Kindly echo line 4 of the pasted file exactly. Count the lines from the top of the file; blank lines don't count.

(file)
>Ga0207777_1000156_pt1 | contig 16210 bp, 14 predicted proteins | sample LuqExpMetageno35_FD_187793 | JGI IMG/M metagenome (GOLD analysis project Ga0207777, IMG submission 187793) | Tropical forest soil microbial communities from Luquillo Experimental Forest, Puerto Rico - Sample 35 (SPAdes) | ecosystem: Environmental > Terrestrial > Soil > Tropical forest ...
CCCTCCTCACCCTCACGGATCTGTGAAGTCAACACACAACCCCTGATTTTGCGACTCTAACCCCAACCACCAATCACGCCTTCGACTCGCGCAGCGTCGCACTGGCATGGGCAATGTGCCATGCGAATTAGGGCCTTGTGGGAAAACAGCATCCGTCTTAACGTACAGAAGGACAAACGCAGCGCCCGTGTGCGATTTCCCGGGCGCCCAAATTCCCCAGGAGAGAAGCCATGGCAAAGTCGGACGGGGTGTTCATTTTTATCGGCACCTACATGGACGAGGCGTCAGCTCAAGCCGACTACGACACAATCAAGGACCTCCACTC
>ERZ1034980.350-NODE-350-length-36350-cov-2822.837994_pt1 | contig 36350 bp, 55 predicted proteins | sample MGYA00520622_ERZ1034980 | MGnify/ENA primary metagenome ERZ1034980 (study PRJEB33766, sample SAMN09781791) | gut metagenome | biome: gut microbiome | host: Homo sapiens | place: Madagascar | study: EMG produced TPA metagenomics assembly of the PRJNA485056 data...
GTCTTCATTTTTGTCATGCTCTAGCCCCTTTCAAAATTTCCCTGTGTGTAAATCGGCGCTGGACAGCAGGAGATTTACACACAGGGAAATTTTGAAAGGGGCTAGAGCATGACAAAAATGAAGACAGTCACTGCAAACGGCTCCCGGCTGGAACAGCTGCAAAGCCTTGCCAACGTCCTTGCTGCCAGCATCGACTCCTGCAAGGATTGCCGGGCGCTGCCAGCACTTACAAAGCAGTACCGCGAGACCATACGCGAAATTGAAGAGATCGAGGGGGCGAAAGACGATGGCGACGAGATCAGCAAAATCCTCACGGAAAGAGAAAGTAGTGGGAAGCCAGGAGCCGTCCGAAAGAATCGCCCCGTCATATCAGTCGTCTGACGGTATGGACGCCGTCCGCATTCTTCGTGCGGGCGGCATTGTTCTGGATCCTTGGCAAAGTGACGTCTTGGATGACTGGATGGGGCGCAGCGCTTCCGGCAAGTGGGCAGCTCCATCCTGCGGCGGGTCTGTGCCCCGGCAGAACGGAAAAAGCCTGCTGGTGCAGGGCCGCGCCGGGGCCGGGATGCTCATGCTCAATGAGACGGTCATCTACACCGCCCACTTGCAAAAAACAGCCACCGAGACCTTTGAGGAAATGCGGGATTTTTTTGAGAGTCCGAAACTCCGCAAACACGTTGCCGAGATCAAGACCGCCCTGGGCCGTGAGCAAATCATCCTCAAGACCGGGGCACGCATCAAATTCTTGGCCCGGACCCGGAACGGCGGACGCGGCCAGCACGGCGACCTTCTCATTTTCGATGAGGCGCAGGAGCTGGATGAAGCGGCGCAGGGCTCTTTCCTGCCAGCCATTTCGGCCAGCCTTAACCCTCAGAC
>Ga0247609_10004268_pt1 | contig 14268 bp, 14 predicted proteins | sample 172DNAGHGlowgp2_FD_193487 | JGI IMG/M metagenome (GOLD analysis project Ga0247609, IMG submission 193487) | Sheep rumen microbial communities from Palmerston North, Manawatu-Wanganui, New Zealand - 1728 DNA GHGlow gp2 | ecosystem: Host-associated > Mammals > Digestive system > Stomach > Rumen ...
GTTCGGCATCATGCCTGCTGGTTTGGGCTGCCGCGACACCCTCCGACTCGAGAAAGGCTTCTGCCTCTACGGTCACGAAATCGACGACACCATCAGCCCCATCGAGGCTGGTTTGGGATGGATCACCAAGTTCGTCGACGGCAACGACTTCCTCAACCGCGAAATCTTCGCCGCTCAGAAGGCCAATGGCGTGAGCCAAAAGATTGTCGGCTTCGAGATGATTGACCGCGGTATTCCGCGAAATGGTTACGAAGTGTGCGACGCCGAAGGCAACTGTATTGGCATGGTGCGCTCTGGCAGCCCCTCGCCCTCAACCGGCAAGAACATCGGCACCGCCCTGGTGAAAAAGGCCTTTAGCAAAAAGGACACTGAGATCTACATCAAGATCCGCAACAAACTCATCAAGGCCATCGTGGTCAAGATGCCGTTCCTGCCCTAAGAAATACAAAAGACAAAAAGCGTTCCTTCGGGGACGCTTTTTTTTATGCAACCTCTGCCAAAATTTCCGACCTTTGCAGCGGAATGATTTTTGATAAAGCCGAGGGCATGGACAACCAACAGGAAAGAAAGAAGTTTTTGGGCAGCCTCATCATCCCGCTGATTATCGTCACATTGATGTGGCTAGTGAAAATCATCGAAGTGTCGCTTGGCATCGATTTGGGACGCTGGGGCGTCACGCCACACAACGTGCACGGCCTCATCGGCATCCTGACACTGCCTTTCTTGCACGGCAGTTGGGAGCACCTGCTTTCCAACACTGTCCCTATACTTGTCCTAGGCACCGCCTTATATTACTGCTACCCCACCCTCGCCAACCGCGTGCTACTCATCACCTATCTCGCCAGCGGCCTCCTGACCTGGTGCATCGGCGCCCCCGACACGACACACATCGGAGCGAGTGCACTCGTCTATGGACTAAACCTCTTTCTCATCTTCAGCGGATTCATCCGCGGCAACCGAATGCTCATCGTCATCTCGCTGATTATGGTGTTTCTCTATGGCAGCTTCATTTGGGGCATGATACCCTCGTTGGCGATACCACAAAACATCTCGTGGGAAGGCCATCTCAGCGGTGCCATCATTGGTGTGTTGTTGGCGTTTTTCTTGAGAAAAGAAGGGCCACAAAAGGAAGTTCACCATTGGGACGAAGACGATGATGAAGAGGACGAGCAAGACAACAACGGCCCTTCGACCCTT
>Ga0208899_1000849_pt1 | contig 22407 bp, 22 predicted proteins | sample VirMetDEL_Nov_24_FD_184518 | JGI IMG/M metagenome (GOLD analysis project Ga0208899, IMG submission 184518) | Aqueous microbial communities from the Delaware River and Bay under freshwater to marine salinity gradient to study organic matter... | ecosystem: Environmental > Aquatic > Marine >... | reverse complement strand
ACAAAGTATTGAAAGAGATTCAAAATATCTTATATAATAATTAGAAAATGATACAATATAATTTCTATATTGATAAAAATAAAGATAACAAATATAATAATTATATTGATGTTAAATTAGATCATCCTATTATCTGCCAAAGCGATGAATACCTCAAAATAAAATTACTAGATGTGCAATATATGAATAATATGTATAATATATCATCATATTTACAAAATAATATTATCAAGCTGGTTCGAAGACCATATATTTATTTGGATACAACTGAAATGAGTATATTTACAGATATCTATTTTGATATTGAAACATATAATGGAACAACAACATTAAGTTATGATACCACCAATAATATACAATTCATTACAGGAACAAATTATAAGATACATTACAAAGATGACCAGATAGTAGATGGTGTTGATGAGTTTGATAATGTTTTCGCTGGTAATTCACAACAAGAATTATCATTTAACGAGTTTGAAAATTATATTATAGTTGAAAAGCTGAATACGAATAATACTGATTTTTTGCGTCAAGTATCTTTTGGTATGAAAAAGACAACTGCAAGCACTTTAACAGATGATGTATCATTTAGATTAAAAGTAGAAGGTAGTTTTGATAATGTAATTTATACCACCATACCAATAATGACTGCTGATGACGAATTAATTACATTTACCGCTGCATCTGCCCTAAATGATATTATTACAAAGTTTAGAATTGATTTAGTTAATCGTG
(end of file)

GTCTTCATTTTTGTCATGCTCTAGCCCCTTTCAAAATTTCCCTGTGTGTAAATCGGCGCTGGACAGCAGGAGATTTACACACAGGGAAATTTTGAAAGGGGCTAGAGCATGACAAAAATGAAGACAGTCACTGCAAACGGCTCCCGGCTGGAACAGCTGCAAAGCCTTGCCAACGTCCTTGCTGCCAGCATCGACTCCTGCAAGGATTGCCGGGCGCTGCCAGCACTTACAAAGCAGTACCGCGAGACCATACGCGAAATTGAAGAGATCGAGGGGGCGAAAGACGATGGCGACGAGATCAGCAAAATCCTCACGGAAAGAGAAAGTAGTGGGAAGCCAGGAGCCGTCCGAAAGAATCGCCCCGTCATATCAGTCGTCTGACGGTATGGACGCCGTCCGCATTCTTCGTGCGGGCGGCATTGTTCTGGATCCTTGGCAAAGTGACGTCTTGGATGACTGGATGGGGCGCAGCGCTTCCGGCAAGTGGGCAGCTCCATCCTGCGGCGGGTCTGTGCCCCGGCAGAACGGAAAAAGCCTGCTGGTGCAGGGCCGCGCCGGGGCCGGGATGCTCATGCTCAATGAGACGGTCATCTACACCGCCCACTTGCAAAAAACAGCCACCGAGACCTTTGAGGAAATGCGGGATTTTTTTGAGAGTCCGAAACTCCGCAAACACGTTGCCGAGATCAAGACCGCCCTGGGCCGTGAGCAAATCATCCTCAAGACCGGGGCACGCATCAAATTCTTGGCCCGGACCCGGAACGGCGGACGCGGCCAGCACGGCGACCTTCTCATTTTCGATGAGGCGCAGGAGCTGGATGAAGCGGCGCAGGGCTCTTTCCTGCCAGCCATTTCGGCCAGCCTTAACCCTCAGAC